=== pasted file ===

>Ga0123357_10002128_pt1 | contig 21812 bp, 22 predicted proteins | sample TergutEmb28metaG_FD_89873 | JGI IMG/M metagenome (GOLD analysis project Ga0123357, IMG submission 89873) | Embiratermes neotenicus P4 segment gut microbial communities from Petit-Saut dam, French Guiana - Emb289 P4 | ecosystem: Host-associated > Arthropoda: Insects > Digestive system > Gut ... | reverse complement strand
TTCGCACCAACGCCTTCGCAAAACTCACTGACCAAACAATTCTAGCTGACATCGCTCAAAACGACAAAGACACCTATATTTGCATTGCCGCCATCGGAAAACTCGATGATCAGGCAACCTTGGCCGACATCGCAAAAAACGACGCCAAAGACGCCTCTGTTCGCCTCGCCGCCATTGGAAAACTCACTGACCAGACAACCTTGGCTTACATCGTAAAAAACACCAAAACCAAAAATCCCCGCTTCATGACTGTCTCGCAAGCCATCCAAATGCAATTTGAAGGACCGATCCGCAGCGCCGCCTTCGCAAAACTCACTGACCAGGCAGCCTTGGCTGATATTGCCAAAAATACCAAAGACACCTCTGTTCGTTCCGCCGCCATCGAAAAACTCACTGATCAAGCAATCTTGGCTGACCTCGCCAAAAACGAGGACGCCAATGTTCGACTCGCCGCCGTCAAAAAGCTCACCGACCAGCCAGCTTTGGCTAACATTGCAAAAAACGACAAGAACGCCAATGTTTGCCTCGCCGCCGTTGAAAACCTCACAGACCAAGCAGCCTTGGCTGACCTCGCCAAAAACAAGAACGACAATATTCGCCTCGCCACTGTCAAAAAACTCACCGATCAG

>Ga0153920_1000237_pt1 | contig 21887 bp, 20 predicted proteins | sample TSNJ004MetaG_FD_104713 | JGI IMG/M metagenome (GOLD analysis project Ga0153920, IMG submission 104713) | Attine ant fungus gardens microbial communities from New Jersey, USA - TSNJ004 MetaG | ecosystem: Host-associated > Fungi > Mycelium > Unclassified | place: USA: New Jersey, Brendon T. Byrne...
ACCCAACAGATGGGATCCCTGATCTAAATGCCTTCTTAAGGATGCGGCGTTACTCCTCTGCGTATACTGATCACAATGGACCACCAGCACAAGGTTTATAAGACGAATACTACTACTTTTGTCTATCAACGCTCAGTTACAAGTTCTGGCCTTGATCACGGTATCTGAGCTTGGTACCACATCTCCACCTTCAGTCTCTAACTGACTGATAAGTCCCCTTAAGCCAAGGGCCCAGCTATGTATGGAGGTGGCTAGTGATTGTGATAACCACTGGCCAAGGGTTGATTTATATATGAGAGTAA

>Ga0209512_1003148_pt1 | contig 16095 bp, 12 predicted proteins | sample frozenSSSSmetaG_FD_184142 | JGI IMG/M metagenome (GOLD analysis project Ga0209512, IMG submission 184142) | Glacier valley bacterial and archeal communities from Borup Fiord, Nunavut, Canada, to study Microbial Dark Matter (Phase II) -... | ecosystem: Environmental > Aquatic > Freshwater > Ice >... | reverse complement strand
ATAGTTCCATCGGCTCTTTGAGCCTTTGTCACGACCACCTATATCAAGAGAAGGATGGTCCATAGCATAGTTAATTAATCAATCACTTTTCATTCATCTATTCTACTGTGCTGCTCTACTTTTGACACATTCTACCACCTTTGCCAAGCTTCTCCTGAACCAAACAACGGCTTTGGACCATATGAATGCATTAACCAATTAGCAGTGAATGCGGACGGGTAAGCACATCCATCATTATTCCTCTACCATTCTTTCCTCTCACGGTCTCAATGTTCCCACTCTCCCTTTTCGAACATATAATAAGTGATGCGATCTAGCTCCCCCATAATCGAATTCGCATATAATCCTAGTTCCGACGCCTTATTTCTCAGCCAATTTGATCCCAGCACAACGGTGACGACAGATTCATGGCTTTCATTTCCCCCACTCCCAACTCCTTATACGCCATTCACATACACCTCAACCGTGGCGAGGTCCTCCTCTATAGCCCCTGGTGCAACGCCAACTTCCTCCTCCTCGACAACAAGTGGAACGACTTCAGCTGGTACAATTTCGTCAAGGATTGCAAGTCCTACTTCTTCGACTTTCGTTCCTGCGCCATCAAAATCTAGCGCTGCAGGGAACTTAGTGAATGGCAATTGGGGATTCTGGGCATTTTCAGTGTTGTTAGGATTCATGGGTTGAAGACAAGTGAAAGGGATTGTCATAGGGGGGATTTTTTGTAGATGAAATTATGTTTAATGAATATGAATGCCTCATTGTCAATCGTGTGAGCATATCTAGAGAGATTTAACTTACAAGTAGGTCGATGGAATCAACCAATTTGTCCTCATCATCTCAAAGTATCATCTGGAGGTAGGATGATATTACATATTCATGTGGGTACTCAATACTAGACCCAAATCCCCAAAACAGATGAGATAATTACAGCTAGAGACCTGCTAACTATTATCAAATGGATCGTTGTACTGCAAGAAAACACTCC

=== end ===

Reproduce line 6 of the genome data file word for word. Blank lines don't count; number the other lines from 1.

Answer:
ATAGTTCCATCGGCTCTTTGAGCCTTTGTCACGACCACCTATATCAAGAGAAGGATGGTCCATAGCATAGTTAATTAATCAATCACTTTTCATTCATCTATTCTACTGTGCTGCTCTACTTTTGACACATTCTACCACCTTTGCCAAGCTTCTCCTGAACCAAACAACGGCTTTGGACCATATGAATGCATTAACCAATTAGCAGTGAATGCGGACGGGTAAGCACATCCATCATTATTCCTCTACCATTCTTTCCTCTCACGGTCTCAATGTTCCCACTCTCCCTTTTCGAACATATAATAAGTGATGCGATCTAGCTCCCCCATAATCGAATTCGCATATAATCCTAGTTCCGACGCCTTATTTCTCAGCCAATTTGATCCCAGCACAACGGTGACGACAGATTCATGGCTTTCATTTCCCCCACTCCCAACTCCTTATACGCCATTCACATACACCTCAACCGTGGCGAGGTCCTCCTCTATAGCCCCTGGTGCAACGCCAACTTCCTCCTCCTCGACAACAAGTGGAACGACTTCAGCTGGTACAATTTCGTCAAGGATTGCAAGTCCTACTTCTTCGACTTTCGTTCCTGCGCCATCAAAATCTAGCGCTGCAGGGAACTTAGTGAATGGCAATTGGGGATTCTGGGCATTTTCAGTGTTGTTAGGATTCATGGGTTGAAGACAAGTGAAAGGGATTGTCATAGGGGGGATTTTTTGTAGATGAAATTATGTTTAATGAATATGAATGCCTCATTGTCAATCGTGTGAGCATATCTAGAGAGATTTAACTTACAAGTAGGTCGATGGAATCAACCAATTTGTCCTCATCATCTCAAAGTATCATCTGGAGGTAGGATGATATTACATATTCATGTGGGTACTCAATACTAGACCCAAATCCCCAAAACAGATGAGATAATTACAGCTAGAGACCTGCTAACTATTATCAAATGGATCGTTGTACTGCAAGAAAACACTCC